Life does lead you to your passion, ultimately. Who better to vouch for it than Mr. Prem Rao himself?
Turning to writing after 36 years of professional work as a Talent Management Specialist and Executive Coach, he is an avid blogger whose professional blog People at Work and Play has gathered a huge fan following. And his recent blog Writing To Be Read is soon catching up globally. Alumnus of The Lawrence School, Lovedale; Loyola College, Chennai and XLRI, Jamshedpur, Prem Rao’s passion for writing and his outstanding skill of creating suspense have reflected quite well in his debut novel “It Can’t Be You”.
BookChums got a chance to know more about the author. And it’s all here.
People tend to write about things they have experienced or seen or lived around/with. You come from the corporate sector (Talent Management Specialist and Executive Coach). 36 years of Corporate environment and you come with a psychological thriller!!! How did THIS happen?!
I have always loved people, psychology and thrillers. When I was a kid I often dreamt of writing one someday! I am inspired by Irving Wallace who urged writers to use their imagination.
He said “ Da Vinci did not have to attend The Last Supper to paint it”. My novel is built upon strong research and vivid imagination.
When, where and how did the writing bug bite?
From childhood I was a voracious reader and I guess enjoying writing is an off shoot from enjoying reading. I wrote very often for my school magazine. A couple of years ago, I started writing short stories. This encouraged me to take the plunge and attempt a full-fledged novel.
What brought about the ideation of this novel?
The theme flows from my love for human psychology and the military. This novel sits at the intersection of both these deep interests. Frankly, it did not occur to me at all that a psychological thriller would be a rarity for a debut novel.
Did novel writing come easy or was it a very conscious effort (given that writing blogs is a bit different than writing a full-fledged novel)?
As I have said in the Acknowledgement for my book “ Wishes would remain wishes without a catalyst”. For me the National Novel Writing Month or NaNoWriMo as it is popularly called was my catalyst. It motivated me to write 50,000 words in the month of November 2009. This was then built up to the final size of about 81,000 words.
What kind of research did you execute for this book? How much time did it take you to complete the novel?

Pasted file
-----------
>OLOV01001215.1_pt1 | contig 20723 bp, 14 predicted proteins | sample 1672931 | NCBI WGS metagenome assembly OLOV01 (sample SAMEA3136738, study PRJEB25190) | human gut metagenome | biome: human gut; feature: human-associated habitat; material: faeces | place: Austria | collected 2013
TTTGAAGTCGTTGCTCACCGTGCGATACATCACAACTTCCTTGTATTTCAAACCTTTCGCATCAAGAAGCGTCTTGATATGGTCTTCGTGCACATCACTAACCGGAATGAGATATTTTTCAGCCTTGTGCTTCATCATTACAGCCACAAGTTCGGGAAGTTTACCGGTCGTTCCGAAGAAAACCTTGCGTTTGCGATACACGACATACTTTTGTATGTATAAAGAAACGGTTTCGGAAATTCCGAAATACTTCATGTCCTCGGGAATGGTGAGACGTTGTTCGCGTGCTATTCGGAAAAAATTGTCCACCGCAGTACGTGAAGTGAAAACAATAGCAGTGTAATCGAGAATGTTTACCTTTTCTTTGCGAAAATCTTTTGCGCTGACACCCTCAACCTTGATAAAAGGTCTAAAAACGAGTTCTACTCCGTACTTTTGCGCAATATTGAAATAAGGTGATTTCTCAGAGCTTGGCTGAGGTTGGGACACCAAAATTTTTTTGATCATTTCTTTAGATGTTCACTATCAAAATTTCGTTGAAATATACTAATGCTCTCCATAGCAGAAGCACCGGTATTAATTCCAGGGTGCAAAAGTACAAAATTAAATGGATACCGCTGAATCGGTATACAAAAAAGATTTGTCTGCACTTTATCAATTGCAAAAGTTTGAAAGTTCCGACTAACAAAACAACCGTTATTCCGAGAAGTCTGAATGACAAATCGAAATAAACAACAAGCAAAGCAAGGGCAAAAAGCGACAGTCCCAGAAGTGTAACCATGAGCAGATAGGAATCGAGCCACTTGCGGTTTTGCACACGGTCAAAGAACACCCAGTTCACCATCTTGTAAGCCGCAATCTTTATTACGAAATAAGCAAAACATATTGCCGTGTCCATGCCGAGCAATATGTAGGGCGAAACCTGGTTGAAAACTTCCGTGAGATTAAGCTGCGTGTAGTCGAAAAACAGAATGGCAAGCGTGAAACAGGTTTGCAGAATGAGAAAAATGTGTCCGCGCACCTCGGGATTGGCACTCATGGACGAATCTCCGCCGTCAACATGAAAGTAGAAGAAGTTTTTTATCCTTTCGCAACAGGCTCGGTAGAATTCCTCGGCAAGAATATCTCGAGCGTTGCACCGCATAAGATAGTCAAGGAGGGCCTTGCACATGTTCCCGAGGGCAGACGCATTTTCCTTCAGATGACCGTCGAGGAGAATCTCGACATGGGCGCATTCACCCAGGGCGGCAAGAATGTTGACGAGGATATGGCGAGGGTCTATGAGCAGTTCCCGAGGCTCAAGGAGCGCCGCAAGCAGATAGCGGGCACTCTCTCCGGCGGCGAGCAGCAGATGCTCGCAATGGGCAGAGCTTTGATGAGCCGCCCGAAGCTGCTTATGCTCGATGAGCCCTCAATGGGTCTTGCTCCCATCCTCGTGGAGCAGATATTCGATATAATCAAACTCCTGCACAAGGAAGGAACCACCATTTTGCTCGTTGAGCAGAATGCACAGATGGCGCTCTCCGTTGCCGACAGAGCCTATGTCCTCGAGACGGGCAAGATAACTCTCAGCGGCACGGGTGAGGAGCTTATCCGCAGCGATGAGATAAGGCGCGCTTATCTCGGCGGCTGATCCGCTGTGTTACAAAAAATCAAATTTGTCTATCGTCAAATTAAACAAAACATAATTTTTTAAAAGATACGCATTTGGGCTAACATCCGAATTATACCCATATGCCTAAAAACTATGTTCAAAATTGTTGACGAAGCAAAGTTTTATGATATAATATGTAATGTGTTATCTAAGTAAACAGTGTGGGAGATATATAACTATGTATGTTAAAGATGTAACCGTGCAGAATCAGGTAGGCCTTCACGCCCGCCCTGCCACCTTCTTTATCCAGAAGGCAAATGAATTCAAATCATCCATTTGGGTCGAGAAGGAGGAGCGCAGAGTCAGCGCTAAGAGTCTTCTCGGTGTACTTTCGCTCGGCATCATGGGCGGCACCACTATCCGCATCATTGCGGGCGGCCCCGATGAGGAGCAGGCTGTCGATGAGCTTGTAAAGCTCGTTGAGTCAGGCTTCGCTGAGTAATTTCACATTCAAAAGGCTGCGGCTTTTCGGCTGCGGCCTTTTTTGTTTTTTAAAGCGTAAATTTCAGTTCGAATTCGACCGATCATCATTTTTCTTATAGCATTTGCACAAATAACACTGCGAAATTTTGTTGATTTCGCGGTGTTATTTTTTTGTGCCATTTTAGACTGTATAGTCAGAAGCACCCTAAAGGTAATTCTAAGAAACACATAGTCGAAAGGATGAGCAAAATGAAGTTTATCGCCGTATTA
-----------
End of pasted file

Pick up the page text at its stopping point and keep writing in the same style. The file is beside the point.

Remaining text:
With 50,000 words through in November 2009, it took me another 4-5 months to write the remaining part of the book, re-validate the plots and cross-check initial research. Editing is the toughest part of writing a novel. This takes huge amounts of time and effort.
The style of creating suspense in the very first page has worked in your favor. But did you ever feel that you are venturing into an unknown territory with what you assume to be your best weapon–> a psychological thriller? Did you experiment with any other genre before finalizing on this one?
I went straight into this novel without experimenting with any other genre. The story did change a few times as it emerged in my mind. The first draft was in some ways very different from the final book, especially how the story ends. I was very much struck by a nice saying I read somewhere “ Write the firs t chapter with your query in mind and the last with your next novel in mind”.
Did you face any point of stagnation during the writing process?
Not really. I was fortunate that I had tremendous enthusiasm – this being my first novel- and loads of time at my disposal.
Any aversions from critics (yet) that you did not expect?
None so far, but I do realize that it’s awfully important to accept both praise and criticism with a great deal of equanimity- more so as I still have much to learn, this being my debut novel.
Looking back – given a choice, would you change any part of the novel or frame it differently?
No, I am quite satisfied with the way it went for me. I have tried to place huge emphasis on internal conflicts – choosing the first person narrative- to dwell on this in greater depth. I find internal conflicts more difficult to write about than external ones- perhaps that’s why they are somewhat less common.
Certain books/authors usually leave an everlasting print in our memory. What book/author has had the most influence on you and your writing?
Too many to recount but most had to do with World War II, and the Cold War that followed when I was growing up. More than any single book, I would say I was enthralled by books on espionage, mystery and thrills. As you know, Scorpios are supposed to be the detectives of the Zodiac and perhaps being one myself this comes instinctively to me.
Name some of your favorite authors/books?
I have loved the books of John Masters, Ian Fleming, Harold Robbins amongst others. My favorite author though is not a thriller writer at all. It is P.G.Wodehouse!
What are you currently working on?
I wrote 50,000 word in November 2010 for NaNoWriMo once again. “Lucky For Some, Thirteen” is again a thriller. It is set in Bangalore, India and is a story of a terrorist attack and its aftermath. The major action culminates on September 13, 2010 and this is one- amongst several other reasons – for the title.
What is it that you like doing the most, apart from writing?
I like playing with my grandson who will shortly be two and is the apple of my eye.
Any contemporary authors you’d recommend?
I like James Patterson, possibly the most prolific writer in the world today. Among authors in India, I like Mukul Deva.